Over thirty years ago I worked as a sales manager at Jack LaLanne health clubs. My aim was to get to know, support, and enroll everyone who came into my office. I was trained to listen for and dissolve objections—obstacles people raised that kept them from doing what they said they wanted (to exercise and get into shape.)
Prompted by the recent protests, some of my students have been writing about race. Listening to their work has inspired me and also helped me realize that in the past few weeks I’ve gone AWOL on my own writing.
For the past eleven years I’ve been teaching transformational writing classes. I’ve offered four eight-week sessions annually and taken time off between sessions. During our time off I’ve hosted literary salons, where my students read work written in class to invited guests. We have enough chairs for sixty people and we often have a full house. These salons are always joyous events filled with deep sharing, laughter, yummy food, and beverages. They’re parties that celebrate my students and their writing.
Last week I was pleased and surprised to find peace and joy in simply breathing. I wasn’t doing special breath work, or trying anything new (although I experienced something I’d never felt before). I was just meditating and trying to settle down and get as quiet and still as possible. Let go. Soften. Allow. Relax, I told myself, repeating these words as a mantra. I also used, “Quiet mind, open heart.”
Last week I wrote (but had not yet posted) a piece called “An Alternative to Freaking Out,” in which I described a meditation process that calms anxiety, and which has helped me move into blissful states. But then, over the weekend, I freaked out!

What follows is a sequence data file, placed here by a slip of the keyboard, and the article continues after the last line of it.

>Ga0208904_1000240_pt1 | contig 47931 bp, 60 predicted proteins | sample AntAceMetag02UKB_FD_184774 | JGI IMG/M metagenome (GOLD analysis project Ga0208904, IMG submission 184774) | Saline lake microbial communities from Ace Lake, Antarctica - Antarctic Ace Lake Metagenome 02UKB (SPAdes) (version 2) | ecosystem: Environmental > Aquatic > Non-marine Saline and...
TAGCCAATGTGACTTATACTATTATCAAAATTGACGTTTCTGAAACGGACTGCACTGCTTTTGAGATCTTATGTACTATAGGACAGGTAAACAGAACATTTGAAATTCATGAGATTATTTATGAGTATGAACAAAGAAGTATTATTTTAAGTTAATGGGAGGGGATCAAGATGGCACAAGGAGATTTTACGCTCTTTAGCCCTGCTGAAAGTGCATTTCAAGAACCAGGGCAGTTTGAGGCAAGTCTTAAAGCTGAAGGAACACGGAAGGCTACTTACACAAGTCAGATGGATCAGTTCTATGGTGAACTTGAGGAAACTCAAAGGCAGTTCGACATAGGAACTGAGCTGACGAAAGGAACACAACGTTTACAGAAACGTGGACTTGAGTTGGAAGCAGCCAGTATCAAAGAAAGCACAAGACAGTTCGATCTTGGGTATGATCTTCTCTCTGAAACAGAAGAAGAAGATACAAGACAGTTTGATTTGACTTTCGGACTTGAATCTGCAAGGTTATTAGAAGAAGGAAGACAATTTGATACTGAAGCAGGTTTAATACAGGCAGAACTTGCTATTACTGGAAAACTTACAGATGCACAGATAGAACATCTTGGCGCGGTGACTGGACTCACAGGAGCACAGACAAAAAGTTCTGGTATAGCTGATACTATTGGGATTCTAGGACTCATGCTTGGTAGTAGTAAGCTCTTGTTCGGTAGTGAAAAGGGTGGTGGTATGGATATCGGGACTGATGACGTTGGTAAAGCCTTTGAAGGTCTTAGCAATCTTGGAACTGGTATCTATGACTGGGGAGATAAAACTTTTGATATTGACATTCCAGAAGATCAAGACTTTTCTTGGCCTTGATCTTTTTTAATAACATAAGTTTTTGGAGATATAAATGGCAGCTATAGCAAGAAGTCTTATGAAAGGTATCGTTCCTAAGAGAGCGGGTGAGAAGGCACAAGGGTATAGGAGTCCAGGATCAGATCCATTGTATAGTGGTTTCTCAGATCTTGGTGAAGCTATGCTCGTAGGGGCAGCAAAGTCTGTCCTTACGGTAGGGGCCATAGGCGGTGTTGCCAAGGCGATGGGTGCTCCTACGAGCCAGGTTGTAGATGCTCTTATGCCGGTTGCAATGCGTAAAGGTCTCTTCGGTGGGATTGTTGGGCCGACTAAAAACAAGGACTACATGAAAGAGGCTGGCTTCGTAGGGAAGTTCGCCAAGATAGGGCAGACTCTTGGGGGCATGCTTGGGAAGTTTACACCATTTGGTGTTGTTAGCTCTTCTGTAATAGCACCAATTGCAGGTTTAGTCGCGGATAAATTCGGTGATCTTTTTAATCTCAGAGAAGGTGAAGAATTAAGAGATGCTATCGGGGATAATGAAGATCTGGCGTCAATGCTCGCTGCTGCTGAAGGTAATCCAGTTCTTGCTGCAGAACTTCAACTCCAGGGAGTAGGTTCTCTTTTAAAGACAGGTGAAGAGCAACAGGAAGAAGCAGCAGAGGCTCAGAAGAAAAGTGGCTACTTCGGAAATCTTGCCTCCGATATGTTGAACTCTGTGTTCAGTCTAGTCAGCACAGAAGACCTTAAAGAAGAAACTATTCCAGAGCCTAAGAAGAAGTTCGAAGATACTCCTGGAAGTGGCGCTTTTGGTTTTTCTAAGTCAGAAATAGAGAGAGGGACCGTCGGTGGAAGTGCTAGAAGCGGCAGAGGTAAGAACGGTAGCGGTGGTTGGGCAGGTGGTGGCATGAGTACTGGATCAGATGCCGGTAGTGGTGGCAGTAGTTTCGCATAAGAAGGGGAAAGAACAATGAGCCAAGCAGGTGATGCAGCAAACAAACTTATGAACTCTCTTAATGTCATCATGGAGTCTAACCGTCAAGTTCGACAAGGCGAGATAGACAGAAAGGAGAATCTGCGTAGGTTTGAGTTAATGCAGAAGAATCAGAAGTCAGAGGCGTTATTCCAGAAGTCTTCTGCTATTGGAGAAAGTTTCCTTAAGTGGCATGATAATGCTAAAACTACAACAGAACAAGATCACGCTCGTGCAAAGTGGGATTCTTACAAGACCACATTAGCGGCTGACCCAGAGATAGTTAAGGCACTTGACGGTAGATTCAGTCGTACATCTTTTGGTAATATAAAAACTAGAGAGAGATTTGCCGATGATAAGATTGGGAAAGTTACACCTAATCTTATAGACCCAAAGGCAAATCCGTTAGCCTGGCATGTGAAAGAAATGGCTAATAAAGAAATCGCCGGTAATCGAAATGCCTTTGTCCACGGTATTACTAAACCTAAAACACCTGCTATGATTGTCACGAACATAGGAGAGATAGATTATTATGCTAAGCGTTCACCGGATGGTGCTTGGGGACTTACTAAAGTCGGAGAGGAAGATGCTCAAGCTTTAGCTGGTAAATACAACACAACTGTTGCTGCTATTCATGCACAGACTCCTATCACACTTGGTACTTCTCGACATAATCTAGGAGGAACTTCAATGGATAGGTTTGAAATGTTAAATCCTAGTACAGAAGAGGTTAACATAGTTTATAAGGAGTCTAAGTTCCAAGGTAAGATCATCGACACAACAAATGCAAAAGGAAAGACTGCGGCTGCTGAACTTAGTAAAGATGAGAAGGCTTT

Now, more than ever, I find myself asking this question. For the past few years, my inner guidance has been telling me to slow down, stop fighting, let go, and trust life. As I’ve practiced doing these things, I’ve been liberated from a debilitating anxiety disorder and I’ve experienced greater peace, gratitude, and joy.
In my memoir, Raw: My Journey from Anxiety to Joy, I share how an anxiety disorder hijacked my life for a few onerous years. Anxiety showed up as an enemy but eventually became a valuable teacher. Anxiety still educates me, and in light of the Coronavirus, and for those kindred spirits whose personalities also lean toward worry and fear, I thought I’d share a few thoughts.
In my last blog and newsletter, “What Fuels Your Ambition?” I discussed challenges I’ve had in my life regarding striving. The day after I sent it, I received this thoughtful response from Hazel Breen, a writing student of mine, who has raised four children (now in college):
A couple years ago I met an old actor friend from Juilliard for lunch. I hadn’t seen him in decades. He greeted me outside the restaurant and said, “I could tell it was you from thirty yards away.”
Two weeks ago I hosted a Literary Salon. My students (present and former) read their work to an audience of family and friends. We also ate, drank, mingled, and—thanks to the brave and authentic work shared—connected in deep and meaningful ways. I mentioned at the salon that although writing is a solitary occupation, writing lives and careers require love, support, connection, and community.